Some more stats – Compete.com shows that the number of people visiting YouTube is 49,532,320, up 4.5% this month and 94% this year, placing the site’s audience more than double Facebook’s (24,264,850), and gaining on MySpace’s (65,210,800). And that Reuters article claims that in 2006, visitors were watching more than 100 million videos per day on YouTube – again, that figure has likely soared in the past year and a half.

From these stats, I think it’s safe to say that online video is huge – and remember these numbers are from YouTube alone. There are many other online video sites that are popular and gaining audience (Hulu comes to mind).

But all this online video watching isn’t going to happen without consequences, according to the experts. Recent and well-reported (see stories here, herehere and here) research from Nemertes Research shows that by the year 2010, there could be serious slow-downs in the Internet from all the bandwidth demands unless infrastructure is boosted to keep up. According to the report, Nemertes estimates “the financial investment required by access providers to bridge the gap between demand and capacity ranges from $42 billion to $55 billion, or roughly 60%-70% more than service providers currently plan to invest.”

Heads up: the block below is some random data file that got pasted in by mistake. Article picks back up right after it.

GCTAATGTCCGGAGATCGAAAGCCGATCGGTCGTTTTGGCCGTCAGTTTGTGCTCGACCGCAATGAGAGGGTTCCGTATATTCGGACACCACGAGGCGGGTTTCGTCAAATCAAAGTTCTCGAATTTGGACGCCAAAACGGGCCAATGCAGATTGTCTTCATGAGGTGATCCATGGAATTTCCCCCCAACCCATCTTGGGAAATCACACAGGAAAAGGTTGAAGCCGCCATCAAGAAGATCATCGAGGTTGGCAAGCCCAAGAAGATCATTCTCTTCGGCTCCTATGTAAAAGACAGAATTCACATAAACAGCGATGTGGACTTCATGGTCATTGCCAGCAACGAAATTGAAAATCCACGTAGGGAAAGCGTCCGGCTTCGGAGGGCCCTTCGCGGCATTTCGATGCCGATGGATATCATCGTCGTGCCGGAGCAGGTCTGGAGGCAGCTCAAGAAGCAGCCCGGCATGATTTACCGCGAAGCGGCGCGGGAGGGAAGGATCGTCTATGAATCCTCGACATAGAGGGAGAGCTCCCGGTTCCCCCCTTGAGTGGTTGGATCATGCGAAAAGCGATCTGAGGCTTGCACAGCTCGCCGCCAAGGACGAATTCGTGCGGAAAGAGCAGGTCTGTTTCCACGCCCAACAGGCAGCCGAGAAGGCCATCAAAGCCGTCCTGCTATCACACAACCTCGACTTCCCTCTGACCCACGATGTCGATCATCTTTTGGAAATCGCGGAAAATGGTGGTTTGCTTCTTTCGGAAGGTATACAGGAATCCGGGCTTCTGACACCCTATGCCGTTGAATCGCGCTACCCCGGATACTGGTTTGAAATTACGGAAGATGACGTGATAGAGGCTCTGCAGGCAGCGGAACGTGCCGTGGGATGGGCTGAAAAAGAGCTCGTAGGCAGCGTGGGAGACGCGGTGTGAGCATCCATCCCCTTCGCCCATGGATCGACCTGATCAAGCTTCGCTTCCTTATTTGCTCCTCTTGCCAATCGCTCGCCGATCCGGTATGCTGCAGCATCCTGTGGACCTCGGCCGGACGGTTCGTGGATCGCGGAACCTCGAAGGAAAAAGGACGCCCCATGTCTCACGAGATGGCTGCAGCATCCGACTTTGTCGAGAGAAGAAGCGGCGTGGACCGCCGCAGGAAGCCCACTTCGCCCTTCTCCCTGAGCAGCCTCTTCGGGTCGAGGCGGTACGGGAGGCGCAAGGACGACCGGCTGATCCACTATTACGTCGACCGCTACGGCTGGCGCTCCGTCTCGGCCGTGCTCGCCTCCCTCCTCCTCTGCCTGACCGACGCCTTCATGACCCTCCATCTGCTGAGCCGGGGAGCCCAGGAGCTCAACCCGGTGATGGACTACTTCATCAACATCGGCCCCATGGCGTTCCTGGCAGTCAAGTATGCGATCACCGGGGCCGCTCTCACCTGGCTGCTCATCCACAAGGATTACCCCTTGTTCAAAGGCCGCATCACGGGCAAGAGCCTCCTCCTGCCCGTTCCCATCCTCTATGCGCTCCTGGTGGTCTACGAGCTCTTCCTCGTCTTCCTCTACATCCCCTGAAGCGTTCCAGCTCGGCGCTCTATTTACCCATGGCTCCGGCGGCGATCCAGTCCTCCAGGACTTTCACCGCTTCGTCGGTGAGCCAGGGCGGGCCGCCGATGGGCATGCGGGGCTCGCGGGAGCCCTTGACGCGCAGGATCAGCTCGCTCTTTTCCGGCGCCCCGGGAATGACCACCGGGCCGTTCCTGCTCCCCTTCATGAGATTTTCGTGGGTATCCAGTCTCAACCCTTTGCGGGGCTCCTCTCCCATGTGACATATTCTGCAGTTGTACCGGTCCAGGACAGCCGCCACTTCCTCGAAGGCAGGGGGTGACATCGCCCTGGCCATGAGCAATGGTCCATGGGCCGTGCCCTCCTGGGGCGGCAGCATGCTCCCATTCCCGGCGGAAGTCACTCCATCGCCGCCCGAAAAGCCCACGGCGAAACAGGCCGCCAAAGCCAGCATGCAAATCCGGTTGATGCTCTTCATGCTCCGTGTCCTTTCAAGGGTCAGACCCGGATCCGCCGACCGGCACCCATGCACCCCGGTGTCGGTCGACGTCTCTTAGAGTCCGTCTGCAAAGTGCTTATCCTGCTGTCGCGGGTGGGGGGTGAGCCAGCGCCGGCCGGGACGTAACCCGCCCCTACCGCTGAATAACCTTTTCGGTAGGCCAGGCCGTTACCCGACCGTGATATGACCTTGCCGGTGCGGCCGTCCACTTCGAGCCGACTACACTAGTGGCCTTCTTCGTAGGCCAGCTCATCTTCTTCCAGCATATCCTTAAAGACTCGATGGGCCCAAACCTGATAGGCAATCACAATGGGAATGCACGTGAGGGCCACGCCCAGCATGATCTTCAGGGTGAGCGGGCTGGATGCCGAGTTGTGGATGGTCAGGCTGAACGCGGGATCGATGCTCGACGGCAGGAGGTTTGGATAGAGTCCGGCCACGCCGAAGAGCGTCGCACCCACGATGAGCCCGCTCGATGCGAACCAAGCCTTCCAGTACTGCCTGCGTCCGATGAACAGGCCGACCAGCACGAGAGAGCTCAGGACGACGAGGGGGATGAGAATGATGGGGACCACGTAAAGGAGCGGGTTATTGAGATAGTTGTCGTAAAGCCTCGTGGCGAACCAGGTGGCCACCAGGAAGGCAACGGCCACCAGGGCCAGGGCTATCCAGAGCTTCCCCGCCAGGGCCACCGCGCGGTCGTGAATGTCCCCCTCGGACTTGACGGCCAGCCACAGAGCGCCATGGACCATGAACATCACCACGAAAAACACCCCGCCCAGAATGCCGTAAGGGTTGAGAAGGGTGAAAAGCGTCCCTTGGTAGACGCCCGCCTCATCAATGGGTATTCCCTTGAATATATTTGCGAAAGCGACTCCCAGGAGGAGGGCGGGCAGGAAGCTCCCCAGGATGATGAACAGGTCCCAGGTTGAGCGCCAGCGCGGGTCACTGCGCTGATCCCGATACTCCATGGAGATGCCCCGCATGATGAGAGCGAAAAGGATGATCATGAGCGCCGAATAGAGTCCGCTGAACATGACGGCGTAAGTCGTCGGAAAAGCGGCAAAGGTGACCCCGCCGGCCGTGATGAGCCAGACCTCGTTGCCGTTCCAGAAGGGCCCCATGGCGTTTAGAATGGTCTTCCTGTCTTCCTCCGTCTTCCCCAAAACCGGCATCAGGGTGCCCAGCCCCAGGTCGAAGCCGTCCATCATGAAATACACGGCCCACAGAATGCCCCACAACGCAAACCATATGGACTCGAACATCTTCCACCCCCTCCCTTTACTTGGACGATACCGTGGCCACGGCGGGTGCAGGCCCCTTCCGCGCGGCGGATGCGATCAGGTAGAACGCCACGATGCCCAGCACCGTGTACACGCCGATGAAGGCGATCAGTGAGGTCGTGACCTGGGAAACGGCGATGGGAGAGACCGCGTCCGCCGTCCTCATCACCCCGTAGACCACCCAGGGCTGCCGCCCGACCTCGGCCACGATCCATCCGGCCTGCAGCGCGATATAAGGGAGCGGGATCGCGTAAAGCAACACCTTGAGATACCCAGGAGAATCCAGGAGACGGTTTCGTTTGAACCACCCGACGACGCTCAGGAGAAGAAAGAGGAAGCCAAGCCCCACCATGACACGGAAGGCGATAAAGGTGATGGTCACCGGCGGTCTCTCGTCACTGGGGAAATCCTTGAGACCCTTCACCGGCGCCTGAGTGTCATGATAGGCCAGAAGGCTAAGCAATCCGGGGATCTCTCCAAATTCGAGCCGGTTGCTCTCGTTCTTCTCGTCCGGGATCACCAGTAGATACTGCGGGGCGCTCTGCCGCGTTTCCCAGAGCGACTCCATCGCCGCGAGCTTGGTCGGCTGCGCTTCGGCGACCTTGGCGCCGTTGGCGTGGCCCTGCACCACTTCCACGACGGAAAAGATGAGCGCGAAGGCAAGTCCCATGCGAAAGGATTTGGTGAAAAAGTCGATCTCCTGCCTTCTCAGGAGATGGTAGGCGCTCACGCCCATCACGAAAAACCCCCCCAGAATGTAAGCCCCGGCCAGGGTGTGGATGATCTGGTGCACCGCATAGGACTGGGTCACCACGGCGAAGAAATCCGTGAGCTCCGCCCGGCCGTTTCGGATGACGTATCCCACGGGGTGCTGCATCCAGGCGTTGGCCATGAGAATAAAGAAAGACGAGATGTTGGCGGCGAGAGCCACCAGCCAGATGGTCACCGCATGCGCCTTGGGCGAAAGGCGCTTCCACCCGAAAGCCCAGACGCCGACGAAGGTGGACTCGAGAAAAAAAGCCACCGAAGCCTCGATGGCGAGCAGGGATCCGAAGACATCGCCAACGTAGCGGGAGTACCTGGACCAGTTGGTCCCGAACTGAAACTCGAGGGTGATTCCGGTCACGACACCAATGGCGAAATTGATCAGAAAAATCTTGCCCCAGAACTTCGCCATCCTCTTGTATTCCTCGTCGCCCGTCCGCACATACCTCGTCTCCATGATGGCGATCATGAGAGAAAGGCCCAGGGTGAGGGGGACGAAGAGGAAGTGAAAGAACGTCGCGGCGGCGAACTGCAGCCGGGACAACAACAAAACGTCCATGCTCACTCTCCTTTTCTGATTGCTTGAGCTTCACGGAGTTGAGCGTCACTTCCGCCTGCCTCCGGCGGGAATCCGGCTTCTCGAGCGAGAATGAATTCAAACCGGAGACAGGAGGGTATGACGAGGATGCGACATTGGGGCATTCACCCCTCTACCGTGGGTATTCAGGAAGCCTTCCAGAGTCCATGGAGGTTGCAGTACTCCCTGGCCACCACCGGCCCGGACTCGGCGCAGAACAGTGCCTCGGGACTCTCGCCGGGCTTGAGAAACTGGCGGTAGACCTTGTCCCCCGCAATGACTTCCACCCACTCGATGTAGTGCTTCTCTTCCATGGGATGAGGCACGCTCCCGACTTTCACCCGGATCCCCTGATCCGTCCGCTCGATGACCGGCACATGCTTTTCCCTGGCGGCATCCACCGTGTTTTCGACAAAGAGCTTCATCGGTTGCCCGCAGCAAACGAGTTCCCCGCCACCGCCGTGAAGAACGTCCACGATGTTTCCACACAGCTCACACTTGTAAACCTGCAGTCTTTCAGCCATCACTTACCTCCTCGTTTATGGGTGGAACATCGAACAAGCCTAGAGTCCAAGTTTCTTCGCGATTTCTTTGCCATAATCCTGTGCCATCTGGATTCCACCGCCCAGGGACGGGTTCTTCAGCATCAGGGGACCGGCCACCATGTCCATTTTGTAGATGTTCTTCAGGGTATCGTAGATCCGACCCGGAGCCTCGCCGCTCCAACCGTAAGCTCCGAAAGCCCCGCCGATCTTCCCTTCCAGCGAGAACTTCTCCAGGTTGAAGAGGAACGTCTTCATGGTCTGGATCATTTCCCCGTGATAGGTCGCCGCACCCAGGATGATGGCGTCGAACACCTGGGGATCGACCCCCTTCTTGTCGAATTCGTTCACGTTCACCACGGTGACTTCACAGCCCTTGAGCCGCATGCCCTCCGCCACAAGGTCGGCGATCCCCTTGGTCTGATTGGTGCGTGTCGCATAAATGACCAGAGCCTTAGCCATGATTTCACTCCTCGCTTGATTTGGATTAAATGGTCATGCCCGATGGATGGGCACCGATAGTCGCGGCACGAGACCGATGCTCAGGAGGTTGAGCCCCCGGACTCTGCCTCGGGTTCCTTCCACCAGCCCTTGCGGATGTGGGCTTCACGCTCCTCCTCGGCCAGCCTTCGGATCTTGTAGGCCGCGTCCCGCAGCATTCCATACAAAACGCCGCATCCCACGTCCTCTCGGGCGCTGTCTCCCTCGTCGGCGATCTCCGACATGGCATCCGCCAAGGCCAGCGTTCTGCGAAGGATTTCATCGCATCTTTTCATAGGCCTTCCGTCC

Chicken LittleThe bandwidth demands on the Internet’s infrastructure are clearly rising. But the sky is not falling. Although you would think it just might be from the recent coverage that this research has sparked:

Internet Might Collapse in 2010
Internet to go down in 2010?

And my personal favorite:

Back to Soup Cans and String?

Does this remind anyone of anything, like, maybe a technology issue that was supposed to cripple business a decade ago? To me, this is really starting to sound a lot like Y2K.

Granted, the coverage will have to continue for months and the fear, uncertainty and doubt will have to rise significantly to reach Y2K levels. But in its early stages, the rumblings are the same. And I would like to suggest that we will see the same result.

The Nemertes report claims that to avert the crisis, an extra $42 billion to $55 billion needs to be invested into the infrastructure of the Internet. To put this in context, in preparation for Y2K, “the United States government spent $8.8 billion dollars on Y2K fixes. Private U.S. businesses shelled out an estimated $100 billion dollars to prepare for the bug,” according to an article by CNN.

There is money to be spent when it’s needed. And there is time to correct these issues before they cause us to revert back to soup cans and string. Even the folks sponsoring the research agree. As Internet Innovation Alliance (IIA) co-Chairman Larry Irving told USA Today:

“We’re not trying to play Paul Revere and say that the Internet’s going to fall. If we make the investments we need, then people will have the Internet experience that they want and deserve.”